TORONTO (Reuters) - It was last call at Canada’s biggest tennis party on Wednesday until Milos Raonic delivered a nail-biting 4-6 7-6 (2) 7-6 (4) second round win over American Jack Sock to keep home hopes alive at the Rogers Cup.
After two party-pooping days in Toronto and Montreal, where a WTA Tour event is being staged simultaneously, Raonic is the last Canadian standing in the two tournaments that had been hyped as a turning point for the sport in the Great White North.
With Raonic the toast of Toronto - sitting at a career high number six in the world rankings riding the momentum from a tournament win in Washington on Sunday - and Wimbledon finalist Eugenie Bouchard, hailed as the new face of women’s tennis and the belle of the ball in her native Montreal, the week was supposed to be a national tennis celebration.
But the celebration quickly turned into a funeral march with eight of the nine Canadians entered already shown the exit before Raonic had stepped onto centre court for his first match.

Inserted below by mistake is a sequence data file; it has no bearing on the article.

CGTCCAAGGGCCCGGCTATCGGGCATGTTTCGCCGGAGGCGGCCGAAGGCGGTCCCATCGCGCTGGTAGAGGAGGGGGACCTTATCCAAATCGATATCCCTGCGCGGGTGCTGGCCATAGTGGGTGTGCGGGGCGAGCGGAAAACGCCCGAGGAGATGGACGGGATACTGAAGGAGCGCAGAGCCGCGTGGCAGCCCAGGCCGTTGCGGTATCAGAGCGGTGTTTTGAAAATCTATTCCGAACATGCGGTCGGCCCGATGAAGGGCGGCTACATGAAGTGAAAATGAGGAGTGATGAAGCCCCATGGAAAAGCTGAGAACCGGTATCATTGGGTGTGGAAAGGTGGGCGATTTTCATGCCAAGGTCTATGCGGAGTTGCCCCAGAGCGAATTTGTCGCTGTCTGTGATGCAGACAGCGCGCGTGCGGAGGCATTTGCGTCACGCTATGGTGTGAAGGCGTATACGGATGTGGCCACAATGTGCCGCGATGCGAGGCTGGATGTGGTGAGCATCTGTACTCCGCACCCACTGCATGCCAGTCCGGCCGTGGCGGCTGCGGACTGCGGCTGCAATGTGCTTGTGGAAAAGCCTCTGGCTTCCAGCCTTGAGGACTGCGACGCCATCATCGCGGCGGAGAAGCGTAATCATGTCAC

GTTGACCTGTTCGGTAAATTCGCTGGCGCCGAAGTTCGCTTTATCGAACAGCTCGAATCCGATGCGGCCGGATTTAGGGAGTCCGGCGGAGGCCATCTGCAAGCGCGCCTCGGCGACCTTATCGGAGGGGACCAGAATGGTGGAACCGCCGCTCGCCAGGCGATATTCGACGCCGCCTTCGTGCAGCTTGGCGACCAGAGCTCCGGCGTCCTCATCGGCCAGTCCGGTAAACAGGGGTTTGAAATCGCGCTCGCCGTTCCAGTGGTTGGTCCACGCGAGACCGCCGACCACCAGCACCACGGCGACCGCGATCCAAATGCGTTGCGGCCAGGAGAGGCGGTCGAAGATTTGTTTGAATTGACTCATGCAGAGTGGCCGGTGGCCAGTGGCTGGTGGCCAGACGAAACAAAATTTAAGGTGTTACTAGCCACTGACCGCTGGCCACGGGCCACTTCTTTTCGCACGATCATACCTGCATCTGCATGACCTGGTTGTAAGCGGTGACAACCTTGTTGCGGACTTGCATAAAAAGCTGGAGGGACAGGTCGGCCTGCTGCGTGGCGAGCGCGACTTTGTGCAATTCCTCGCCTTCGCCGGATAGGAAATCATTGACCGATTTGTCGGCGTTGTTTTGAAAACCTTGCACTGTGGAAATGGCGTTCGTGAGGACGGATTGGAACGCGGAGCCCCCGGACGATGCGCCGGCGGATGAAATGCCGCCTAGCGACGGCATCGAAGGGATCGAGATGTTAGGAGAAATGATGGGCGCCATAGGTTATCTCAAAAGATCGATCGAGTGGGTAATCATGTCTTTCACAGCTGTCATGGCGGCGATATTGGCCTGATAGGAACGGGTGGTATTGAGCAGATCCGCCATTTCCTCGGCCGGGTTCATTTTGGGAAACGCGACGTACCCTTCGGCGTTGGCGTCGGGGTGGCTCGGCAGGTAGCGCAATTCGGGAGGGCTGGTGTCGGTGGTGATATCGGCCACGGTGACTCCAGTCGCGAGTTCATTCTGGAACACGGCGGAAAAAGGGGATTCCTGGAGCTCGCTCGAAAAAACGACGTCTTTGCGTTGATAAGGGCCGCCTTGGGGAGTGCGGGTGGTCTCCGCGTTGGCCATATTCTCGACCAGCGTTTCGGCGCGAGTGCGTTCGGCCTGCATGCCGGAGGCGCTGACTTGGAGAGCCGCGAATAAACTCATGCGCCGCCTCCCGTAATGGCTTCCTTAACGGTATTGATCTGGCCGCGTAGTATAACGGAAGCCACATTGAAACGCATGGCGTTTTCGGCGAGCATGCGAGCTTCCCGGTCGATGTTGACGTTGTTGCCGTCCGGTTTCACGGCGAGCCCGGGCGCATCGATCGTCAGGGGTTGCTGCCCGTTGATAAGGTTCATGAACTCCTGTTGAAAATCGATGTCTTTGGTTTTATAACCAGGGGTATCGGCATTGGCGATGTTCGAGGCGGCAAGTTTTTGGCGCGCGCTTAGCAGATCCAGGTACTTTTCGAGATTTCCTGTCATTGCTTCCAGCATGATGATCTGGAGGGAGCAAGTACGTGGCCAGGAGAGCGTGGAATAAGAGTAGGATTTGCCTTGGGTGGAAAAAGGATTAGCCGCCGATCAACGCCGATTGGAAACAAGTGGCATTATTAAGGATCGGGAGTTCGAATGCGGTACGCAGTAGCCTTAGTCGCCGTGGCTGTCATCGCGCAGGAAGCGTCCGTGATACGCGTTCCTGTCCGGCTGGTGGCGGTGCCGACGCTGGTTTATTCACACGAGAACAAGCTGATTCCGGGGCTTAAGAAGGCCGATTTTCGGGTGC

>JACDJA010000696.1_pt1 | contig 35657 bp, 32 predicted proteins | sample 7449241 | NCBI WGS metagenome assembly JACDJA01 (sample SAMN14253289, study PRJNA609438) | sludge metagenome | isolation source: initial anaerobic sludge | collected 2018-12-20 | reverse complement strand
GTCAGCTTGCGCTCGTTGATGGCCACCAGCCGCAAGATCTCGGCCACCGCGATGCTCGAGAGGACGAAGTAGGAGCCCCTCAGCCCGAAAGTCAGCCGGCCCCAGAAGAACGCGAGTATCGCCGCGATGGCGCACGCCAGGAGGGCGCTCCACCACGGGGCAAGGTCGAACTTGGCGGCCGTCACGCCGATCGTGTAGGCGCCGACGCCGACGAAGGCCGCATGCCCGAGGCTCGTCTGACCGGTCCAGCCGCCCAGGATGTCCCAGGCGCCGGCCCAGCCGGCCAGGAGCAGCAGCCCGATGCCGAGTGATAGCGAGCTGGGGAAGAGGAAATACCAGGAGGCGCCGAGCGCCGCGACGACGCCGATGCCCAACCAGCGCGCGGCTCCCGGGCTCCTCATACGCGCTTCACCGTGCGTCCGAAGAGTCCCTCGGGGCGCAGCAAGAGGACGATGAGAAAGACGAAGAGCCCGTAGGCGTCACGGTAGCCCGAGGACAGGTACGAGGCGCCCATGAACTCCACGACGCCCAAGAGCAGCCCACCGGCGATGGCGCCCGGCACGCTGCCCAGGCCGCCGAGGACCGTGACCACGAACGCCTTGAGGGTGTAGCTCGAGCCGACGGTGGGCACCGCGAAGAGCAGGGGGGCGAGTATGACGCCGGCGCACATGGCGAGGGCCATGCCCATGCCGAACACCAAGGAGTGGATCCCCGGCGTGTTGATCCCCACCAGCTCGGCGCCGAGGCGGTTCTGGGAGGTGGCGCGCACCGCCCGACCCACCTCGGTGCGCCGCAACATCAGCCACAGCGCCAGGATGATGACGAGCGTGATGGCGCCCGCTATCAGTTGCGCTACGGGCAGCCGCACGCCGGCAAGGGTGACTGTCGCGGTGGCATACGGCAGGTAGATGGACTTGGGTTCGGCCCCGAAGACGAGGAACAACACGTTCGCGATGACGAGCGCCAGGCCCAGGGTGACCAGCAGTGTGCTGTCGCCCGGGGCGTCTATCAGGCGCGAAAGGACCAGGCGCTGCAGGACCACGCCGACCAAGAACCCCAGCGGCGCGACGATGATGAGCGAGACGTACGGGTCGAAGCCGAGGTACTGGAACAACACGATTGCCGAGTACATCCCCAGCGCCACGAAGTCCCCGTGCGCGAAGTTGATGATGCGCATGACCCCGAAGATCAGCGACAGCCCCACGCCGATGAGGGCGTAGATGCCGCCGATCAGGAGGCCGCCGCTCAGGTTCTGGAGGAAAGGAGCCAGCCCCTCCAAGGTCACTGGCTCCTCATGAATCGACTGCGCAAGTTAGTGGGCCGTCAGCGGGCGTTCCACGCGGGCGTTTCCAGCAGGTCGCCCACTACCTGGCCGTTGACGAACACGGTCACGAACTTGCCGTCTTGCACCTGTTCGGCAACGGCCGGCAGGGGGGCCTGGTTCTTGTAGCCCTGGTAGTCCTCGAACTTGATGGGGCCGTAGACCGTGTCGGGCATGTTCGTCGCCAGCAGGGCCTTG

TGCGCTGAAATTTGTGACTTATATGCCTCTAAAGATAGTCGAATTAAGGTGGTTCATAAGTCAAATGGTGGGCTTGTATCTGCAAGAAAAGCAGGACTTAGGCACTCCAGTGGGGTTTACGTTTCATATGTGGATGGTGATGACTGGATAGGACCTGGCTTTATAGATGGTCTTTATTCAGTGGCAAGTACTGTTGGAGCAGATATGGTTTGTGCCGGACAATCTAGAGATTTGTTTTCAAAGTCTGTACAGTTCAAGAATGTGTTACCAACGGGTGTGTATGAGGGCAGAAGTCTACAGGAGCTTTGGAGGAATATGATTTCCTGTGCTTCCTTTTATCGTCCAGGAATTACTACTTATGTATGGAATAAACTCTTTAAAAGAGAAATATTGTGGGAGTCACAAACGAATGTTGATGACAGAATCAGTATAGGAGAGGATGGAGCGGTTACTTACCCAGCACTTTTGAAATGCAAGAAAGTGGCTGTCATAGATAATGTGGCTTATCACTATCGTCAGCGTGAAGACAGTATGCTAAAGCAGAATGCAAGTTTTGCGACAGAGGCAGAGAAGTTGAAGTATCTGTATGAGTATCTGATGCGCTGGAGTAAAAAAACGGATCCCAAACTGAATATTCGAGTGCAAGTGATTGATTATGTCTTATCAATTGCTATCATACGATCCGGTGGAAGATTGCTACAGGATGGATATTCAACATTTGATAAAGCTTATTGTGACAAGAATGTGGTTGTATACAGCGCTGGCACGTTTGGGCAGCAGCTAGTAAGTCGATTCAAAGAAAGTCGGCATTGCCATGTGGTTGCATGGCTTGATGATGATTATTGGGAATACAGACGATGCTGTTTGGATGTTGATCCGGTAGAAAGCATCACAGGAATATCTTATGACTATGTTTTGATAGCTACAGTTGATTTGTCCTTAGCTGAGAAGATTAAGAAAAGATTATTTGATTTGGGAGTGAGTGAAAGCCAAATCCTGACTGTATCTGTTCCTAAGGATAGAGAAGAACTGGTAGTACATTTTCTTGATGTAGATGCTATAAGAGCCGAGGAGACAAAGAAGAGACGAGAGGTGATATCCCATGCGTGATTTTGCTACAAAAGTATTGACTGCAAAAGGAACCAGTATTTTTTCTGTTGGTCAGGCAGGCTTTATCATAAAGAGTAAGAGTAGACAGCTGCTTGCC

With Tennis Canada officials, sponsors, television executives and fans still reeling from Bouchard’s shock 6-0 2-6 6-0 opening loss to American qualifier Shelby Rogers on Tuesday, a new wave of panic swept through the stadiums on Wednesday when Sock easily claimed the opening set from an unsteady Raonic.
The big-hitting Canadian, however, would not disappoint and displayed the steel, grit and heart Bouchard lacked to survive two nervy tie-breaks and leave tournament officials and fans happy.
“Today had nothing to do with that (pressure),” said Raonic. “Today was just first match of a new tournament and it’s never going to be pretty.
“You’ve just got to go and fight through and I was able to do so.”
The two Rogers Cups had been heavily promoted in both Montreal and Toronto and on national television commercials aired across the entire country.
In both cities, the faces of Raonic and Bouchard smiled out from magazines, newspapers and televisions while the buildup to the two tournaments had national news outlets chronicling the extraordinary rise of the sport in the hockey-crazed country.
But the disappointing results offered a sobering reminder that expectations run high whether you are wielding a tennis racquet or a hockey stick.
“I just want her to sort of forget it as quickly as possible,” Raonic said of Bouchard’s shock defeat.
“Grand scheme of things, whatever may happen, obviously you want to play well but people, she will realise people are not going to remember Montreal.
“They’re going to remember at the end of this year Wimbledon, Paris, and Melbourne. Not Montreal.”
Editing by Patrick Johnston